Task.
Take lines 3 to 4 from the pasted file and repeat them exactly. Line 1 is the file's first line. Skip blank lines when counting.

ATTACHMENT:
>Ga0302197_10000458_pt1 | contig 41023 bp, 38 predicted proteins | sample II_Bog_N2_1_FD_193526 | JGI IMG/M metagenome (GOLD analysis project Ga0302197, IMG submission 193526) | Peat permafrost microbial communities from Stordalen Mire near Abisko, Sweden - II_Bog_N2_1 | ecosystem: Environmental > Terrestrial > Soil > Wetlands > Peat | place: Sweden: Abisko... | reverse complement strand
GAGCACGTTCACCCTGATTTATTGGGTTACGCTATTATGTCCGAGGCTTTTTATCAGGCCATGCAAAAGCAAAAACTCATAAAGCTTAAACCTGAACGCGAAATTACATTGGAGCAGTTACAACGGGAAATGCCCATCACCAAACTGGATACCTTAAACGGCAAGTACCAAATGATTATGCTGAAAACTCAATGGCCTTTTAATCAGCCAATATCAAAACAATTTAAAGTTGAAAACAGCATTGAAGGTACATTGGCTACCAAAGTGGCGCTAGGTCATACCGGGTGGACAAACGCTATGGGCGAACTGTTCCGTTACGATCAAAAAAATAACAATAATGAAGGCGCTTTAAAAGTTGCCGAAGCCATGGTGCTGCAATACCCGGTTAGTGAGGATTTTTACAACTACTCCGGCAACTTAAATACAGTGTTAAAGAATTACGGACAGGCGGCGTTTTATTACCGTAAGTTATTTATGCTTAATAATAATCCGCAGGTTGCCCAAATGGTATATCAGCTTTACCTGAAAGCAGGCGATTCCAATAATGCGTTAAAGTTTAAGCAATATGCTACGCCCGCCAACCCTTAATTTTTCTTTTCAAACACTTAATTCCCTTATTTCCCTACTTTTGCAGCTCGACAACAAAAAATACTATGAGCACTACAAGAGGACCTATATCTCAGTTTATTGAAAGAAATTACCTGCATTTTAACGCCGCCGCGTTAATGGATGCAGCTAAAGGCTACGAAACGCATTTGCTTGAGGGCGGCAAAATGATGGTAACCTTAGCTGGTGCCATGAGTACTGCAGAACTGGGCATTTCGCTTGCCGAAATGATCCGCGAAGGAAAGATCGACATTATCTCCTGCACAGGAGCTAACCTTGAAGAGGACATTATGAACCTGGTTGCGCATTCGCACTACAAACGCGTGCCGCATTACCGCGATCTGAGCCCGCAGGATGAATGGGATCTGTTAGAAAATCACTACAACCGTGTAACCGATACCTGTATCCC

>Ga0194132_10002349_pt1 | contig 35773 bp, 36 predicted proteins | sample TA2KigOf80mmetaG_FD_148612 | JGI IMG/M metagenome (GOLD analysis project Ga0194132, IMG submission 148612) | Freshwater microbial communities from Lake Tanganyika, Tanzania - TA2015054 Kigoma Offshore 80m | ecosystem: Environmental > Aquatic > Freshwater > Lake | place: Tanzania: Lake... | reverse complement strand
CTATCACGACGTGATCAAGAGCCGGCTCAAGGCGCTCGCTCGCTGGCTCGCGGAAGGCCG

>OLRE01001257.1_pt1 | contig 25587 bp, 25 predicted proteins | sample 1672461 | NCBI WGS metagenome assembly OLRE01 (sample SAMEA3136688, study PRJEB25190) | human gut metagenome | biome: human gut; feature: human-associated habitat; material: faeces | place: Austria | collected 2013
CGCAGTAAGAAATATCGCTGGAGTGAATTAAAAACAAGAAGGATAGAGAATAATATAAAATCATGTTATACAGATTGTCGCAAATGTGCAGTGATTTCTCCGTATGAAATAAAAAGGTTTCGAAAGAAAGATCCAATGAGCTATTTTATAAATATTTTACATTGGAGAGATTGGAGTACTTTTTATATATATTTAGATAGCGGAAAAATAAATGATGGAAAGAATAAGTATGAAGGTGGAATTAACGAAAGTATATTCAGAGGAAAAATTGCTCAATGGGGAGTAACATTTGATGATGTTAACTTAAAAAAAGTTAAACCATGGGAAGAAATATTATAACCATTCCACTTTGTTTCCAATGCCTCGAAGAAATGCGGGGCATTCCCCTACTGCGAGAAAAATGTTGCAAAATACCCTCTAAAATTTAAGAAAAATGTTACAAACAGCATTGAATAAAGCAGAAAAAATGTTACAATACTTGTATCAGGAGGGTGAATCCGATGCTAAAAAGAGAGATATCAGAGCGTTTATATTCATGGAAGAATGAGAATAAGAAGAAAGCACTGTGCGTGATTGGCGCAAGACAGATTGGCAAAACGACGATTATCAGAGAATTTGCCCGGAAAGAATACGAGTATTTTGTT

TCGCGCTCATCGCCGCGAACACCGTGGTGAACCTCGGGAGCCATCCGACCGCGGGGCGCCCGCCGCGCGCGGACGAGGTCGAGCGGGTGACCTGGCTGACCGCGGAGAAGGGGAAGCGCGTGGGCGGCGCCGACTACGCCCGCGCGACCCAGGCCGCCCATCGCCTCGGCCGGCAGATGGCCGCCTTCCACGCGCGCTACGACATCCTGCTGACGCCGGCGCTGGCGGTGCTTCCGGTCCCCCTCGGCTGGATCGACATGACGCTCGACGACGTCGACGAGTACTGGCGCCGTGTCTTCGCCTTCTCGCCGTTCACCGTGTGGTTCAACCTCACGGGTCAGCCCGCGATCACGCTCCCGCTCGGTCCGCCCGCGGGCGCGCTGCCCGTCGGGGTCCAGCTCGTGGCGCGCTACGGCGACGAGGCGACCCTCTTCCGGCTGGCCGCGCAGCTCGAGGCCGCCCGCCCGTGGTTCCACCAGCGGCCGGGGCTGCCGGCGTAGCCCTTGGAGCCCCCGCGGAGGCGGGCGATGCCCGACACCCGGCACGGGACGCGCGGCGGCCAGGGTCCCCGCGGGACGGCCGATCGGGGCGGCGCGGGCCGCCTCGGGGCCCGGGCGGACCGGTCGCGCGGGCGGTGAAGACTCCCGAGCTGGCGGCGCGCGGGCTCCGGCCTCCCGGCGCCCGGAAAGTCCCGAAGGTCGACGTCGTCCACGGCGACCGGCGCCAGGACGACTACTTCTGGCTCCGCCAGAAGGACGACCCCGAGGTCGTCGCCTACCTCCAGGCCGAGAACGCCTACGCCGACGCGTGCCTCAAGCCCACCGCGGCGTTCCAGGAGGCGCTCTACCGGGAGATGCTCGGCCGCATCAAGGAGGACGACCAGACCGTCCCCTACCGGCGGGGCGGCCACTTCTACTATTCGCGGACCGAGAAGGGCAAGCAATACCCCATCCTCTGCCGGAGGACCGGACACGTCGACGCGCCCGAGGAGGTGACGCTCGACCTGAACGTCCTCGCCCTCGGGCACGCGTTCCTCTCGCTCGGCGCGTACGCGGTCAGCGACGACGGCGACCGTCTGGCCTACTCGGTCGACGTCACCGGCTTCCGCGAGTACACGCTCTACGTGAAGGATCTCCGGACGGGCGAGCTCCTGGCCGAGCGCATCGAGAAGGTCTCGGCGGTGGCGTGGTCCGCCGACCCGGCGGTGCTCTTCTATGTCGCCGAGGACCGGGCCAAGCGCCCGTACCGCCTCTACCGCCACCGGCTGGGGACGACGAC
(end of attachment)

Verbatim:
>Ga0194132_10002349_pt1 | contig 35773 bp, 36 predicted proteins | sample TA2KigOf80mmetaG_FD_148612 | JGI IMG/M metagenome (GOLD analysis project Ga0194132, IMG submission 148612) | Freshwater microbial communities from Lake Tanganyika, Tanzania - TA2015054 Kigoma Offshore 80m | ecosystem: Environmental > Aquatic > Freshwater > Lake | place: Tanzania: Lake... | reverse complement strand
CTATCACGACGTGATCAAGAGCCGGCTCAAGGCGCTCGCTCGCTGGCTCGCGGAAGGCCG